Get the Most Out of Every Colored Pencil

Get the Most Out of Every Colored Pencil

Colored pencils are expensive. Whether your art budget is large or small, it’s important to know how to get the most out of every colored pencil you buy.

But it doesn’t really matter how much you spend for colored pencils: You still want to get every bit of color out of them that you can. Right?

Following are a few tips I’ve found useful.

Or at least interesting.

How to Get the Most Out of Every Colored Pencil

Turn the Pencil While You Draw

As you use the pencil, turn it in your fingers. The simple act of rotating the pencil every few strokes keeps the pencil from developing a flat edge. You don’t have to sharpen your pencil quite as often and that keeps valuable pigment out of your sharpener and puts it on your paper.

It may take a little bit of concentration to learn this habit if it doesn’t come naturally, but you can get to the point at which you’re turning the pencil every few strokes. That’s what happened to me. It’s now become such an ingrained habit that I don’t remember a time when I drew without turning the pencil.

I even turn my pencil when I write long-hand; even when I write with a pen!

Use the Side of the Pencil

Most of us tend to hold a colored pencil the same way we hold a writing tool. That’s called “normal writing position,” and it’s the pencil grip that’s most comfortable.

Most of the time, it’s also the most productive grip.

Try holding the pencil in a more horizontal position. This allows you to use more of the exposed pigment core. If you turn the pencil in your fingers as you draw, you can also keep the pencil sharp.

I use this grip when laying down color in larger areas. Quite often, I sharpen my pencil to draw or shade small shapes, then move to a larger area to shade with a more horizontal grip. When the pencil develops a sharper point, I go back to smaller areas.

How to Get the Most Out of Every Colored Pencil - Pencil Grip

This doesn’t totally eliminate sharpening your pencil, but it does allow you to sharpen less frequently.

It’s also a good way to give the muscles in your hands and fingers a little break.

One caution: When you draw with the side of the pencil, you get less pigment into the tooth of the paper. This is good if you’re trying to preserve the tooth of the paper, but it also produces a color layer that shows a lot of paper through the color. It’s ideal for drawing distance, or atmospheric effects such as fog.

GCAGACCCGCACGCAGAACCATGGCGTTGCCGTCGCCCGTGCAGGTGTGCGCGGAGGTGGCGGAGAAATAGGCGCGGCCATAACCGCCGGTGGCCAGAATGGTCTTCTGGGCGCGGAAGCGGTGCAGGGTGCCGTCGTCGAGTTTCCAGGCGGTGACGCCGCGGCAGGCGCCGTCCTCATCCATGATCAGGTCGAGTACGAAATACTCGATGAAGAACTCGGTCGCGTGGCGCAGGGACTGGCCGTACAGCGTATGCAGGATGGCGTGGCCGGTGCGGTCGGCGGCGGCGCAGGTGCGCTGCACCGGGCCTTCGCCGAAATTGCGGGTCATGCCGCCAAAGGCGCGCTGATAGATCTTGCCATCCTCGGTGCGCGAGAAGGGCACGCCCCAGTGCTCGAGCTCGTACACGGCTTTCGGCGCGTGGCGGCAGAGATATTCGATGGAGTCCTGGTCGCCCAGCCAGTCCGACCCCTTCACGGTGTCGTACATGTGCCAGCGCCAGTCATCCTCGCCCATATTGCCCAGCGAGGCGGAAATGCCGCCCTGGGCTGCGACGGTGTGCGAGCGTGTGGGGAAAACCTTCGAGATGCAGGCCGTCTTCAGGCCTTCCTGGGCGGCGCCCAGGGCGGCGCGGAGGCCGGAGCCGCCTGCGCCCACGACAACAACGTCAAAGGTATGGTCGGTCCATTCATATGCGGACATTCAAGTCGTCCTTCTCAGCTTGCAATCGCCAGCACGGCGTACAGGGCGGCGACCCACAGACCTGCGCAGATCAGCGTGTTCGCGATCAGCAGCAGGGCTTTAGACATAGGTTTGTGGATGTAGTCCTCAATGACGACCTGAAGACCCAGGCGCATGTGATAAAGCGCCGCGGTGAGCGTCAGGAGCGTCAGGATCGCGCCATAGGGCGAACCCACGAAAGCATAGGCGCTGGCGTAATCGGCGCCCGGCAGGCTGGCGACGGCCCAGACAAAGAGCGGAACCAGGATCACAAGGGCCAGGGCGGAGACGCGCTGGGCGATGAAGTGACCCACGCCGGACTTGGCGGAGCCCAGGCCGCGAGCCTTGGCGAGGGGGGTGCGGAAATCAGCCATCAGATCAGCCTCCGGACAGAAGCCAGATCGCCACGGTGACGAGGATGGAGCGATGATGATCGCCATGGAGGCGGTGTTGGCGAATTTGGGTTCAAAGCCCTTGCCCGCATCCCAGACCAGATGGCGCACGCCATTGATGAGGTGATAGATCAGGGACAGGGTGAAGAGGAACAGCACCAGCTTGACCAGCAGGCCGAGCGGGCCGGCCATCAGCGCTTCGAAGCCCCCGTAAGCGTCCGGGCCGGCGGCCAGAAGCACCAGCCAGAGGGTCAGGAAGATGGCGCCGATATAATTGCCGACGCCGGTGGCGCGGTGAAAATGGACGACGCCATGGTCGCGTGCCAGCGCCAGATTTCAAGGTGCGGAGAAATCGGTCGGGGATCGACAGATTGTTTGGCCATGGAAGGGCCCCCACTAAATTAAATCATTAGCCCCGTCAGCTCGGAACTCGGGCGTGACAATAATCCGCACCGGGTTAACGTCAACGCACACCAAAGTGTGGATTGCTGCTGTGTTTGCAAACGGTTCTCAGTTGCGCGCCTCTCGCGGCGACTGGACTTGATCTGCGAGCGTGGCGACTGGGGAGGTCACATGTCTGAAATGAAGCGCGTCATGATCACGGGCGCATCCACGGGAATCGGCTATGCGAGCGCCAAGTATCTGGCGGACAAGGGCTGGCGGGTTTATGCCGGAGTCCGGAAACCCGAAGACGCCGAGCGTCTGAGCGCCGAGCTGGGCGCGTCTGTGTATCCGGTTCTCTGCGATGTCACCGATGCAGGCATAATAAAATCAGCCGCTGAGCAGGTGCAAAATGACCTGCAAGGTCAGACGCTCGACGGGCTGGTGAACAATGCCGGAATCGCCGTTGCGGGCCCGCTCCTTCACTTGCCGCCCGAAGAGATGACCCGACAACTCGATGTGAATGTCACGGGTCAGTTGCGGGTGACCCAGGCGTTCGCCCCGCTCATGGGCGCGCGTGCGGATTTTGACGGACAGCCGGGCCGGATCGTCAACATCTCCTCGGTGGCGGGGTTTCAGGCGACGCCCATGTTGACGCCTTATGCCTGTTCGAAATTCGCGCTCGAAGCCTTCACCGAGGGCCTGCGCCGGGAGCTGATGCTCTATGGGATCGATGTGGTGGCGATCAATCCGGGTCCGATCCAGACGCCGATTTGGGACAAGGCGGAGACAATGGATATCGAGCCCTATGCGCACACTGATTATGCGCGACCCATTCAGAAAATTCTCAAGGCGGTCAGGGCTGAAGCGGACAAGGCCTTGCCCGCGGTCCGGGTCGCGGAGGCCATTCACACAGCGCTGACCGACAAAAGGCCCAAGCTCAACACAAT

It’s not so great for saturated color or high detail.

Don’t Sharpen to a Long Point

Different sharpeners sharpen pencils to different degrees. Some sharpeners produce an exposed pigment core that’s long and tapered.

Other sharpeners produce shorter points.

The yellow pencil in the photo below was sharpened with my old-fashioned mechanical sharpener. I love the sharpener, but it does create too long a point for most Prismacolor pencils.

If you’re using a brand of pencil known to be brittle or breakable (such as Prismacolor), avoid sharpeners that sharpen pencils to a long, tapered point. The points are more likely to break off. Those broken tips are lost to you and resharpening the pencil results in further waste of the pigment core.

The purple pencil shows the point that Prismacolor pencils come with. It’s a bit blunt for most drawing, but it does illustrate a point that will produce less breakage during drawing.

How to Get the Most Out of Every Colored Pencil - Sharpening

Test different types of sharpeners to find the one or two that work best for you.

Sand Paper 0r Emery Boards

Use a sanding pad, sand paper, or an emery board to restore the point between sharpenings. You can sand a pencil to a very fine point without further sharpening by simply stroking it on a sanded surface. Turn the pencil as you stroke to get a sharp point.